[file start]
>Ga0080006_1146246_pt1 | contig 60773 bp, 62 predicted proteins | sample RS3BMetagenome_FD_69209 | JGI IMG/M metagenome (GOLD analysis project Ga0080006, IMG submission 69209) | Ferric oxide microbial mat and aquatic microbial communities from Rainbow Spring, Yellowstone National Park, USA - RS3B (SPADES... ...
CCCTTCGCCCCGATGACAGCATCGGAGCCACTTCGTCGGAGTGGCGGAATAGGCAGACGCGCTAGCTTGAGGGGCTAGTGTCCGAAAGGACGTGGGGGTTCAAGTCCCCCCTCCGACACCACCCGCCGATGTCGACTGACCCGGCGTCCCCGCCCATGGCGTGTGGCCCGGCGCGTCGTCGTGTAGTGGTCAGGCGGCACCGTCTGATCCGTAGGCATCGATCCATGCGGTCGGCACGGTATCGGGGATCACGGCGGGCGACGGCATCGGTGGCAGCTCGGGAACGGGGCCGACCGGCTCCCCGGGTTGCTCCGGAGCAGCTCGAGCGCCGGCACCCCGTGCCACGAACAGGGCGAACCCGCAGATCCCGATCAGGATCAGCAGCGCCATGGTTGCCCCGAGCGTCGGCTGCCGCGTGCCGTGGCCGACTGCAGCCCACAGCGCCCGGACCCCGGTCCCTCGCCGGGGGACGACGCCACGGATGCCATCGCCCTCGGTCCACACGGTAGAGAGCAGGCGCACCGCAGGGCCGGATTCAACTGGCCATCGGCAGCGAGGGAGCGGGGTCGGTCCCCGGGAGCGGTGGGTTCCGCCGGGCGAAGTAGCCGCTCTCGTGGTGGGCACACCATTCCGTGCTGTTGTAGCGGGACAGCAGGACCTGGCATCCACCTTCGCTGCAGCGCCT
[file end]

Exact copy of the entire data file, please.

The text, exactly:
>Ga0080006_1146246_pt1 | contig 60773 bp, 62 predicted proteins | sample RS3BMetagenome_FD_69209 | JGI IMG/M metagenome (GOLD analysis project Ga0080006, IMG submission 69209) | Ferric oxide microbial mat and aquatic microbial communities from Rainbow Spring, Yellowstone National Park, USA - RS3B (SPADES... ...
CCCTTCGCCCCGATGACAGCATCGGAGCCACTTCGTCGGAGTGGCGGAATAGGCAGACGCGCTAGCTTGAGGGGCTAGTGTCCGAAAGGACGTGGGGGTTCAAGTCCCCCCTCCGACACCACCCGCCGATGTCGACTGACCCGGCGTCCCCGCCCATGGCGTGTGGCCCGGCGCGTCGTCGTGTAGTGGTCAGGCGGCACCGTCTGATCCGTAGGCATCGATCCATGCGGTCGGCACGGTATCGGGGATCACGGCGGGCGACGGCATCGGTGGCAGCTCGGGAACGGGGCCGACCGGCTCCCCGGGTTGCTCCGGAGCAGCTCGAGCGCCGGCACCCCGTGCCACGAACAGGGCGAACCCGCAGATCCCGATCAGGATCAGCAGCGCCATGGTTGCCCCGAGCGTCGGCTGCCGCGTGCCGTGGCCGACTGCAGCCCACAGCGCCCGGACCCCGGTCCCTCGCCGGGGGACGACGCCACGGATGCCATCGCCCTCGGTCCACACGGTAGAGAGCAGGCGCACCGCAGGGCCGGATTCAACTGGCCATCGGCAGCGAGGGAGCGGGGTCGGTCCCCGGGAGCGGTGGGTTCCGCCGGGCGAAGTAGCCGCTCTCGTGGTGGGCACACCATTCCGTGCTGTTGTAGCGGGACAGCAGGACCTGGCATCCACCTTCGCTGCAGCGCCT